Composer Walter Braunfels (1882-1954) described his opera Die Vögel (The Birds) as an “airy play of the imagination, remembering that everything here is a game, a metaphor.” The opera is an adaptation of Aristophanes’ satirical play in which two friends, alienated from life on earth, persuade the birds to build a citadel between heaven and Earth to trick the gods. In New Grove II, Erik Levi praises the opera for its “mixture of brilliant characterization, effortless melodiousness, and subtle formal control.” Listeners ought to find his unique blending of elements of the styles of Wagner, Strauss, and Berlioz a welcome balm for the ears. Braunfels was anti-Nazi and half Jewish. While he was removed from his post as co-director of the Cologne Hochschule für Musik in 1933, he managed to survive self-imposed exile within Germany. Baritone Krassen Karagiozov, a Fletcher Scholar at the NCSA, will sing the Raven, Loyal Friend will be sung by Dale Travis, Good Hope will be sung by Roy Cornelius Smith, Nightingale will be sung by Youngok Shin, and Hoopoe, the king of the birds, will be sung by Weston Hurt. The Stage Director is Jonathan Eaton and the Stage Designer is Danila Korogodsky. Veteran conductor Julius Rudel will lead the Spoleto Festival Orchestra. Performances will be in the Recital Hall of the Albert Simons Center on the College of Charleston campus.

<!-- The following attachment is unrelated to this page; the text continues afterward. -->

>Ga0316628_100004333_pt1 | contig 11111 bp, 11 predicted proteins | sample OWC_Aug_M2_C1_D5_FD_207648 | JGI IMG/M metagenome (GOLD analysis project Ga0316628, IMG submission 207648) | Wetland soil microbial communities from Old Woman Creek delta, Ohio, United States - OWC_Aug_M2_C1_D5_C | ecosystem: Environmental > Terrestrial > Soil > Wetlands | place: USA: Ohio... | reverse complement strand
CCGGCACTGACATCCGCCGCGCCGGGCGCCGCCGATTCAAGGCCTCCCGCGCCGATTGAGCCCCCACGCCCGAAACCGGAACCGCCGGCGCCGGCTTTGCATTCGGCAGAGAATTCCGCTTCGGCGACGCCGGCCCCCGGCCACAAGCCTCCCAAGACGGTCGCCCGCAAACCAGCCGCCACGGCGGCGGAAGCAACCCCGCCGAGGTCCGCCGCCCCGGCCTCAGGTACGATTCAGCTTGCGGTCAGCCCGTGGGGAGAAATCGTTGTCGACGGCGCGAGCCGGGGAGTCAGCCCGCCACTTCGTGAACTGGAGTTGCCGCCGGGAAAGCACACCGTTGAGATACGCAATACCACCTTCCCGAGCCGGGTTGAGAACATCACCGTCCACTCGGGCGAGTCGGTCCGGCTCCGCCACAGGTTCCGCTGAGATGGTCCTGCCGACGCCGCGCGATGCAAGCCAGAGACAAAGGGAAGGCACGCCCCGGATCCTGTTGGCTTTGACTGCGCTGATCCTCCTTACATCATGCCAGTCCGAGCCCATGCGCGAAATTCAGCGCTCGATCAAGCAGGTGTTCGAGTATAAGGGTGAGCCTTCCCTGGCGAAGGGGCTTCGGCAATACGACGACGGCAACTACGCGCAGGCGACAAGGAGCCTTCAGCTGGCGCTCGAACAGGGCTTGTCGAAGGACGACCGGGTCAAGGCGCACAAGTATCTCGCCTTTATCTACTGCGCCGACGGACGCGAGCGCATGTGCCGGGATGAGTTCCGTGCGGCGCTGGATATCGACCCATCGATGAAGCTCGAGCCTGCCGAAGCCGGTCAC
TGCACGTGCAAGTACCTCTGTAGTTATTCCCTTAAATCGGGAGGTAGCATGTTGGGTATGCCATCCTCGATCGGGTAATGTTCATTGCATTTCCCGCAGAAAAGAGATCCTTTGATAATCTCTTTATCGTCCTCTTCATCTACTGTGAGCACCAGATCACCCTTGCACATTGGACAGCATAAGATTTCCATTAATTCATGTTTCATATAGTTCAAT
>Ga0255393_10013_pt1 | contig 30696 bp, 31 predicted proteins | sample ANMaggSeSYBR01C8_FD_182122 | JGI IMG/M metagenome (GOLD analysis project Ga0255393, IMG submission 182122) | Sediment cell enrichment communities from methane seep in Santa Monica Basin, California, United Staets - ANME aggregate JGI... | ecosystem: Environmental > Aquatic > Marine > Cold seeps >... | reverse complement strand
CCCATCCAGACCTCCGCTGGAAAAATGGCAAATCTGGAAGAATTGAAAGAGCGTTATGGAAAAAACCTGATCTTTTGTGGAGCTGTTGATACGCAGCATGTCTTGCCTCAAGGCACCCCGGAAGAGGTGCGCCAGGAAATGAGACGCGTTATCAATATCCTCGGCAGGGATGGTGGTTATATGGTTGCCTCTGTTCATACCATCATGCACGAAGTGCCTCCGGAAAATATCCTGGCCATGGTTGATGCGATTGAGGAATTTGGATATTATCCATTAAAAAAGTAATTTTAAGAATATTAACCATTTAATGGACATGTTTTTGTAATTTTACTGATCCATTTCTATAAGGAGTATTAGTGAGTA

Ottorino Respighi composed La bella dormente nel bosco (Sleeping Beauty) (1922) for Vittorio Podrecca’s renowned puppet theater troupe. American director/puppeteer Basil Twist will stage a new production in the Dock Street Theater, at the corner of Church and Queen Streets. Conductor Neal Goren will direct a cast of seven singers including Russian soprano Olga Makarina and tenor Eduardo Valdes (both veterans of the Metropolitan Opera in New York City) along with a choir and orchestra in the pit. Twist’s twelve puppeteers will weave their magic with the marionettes on stage.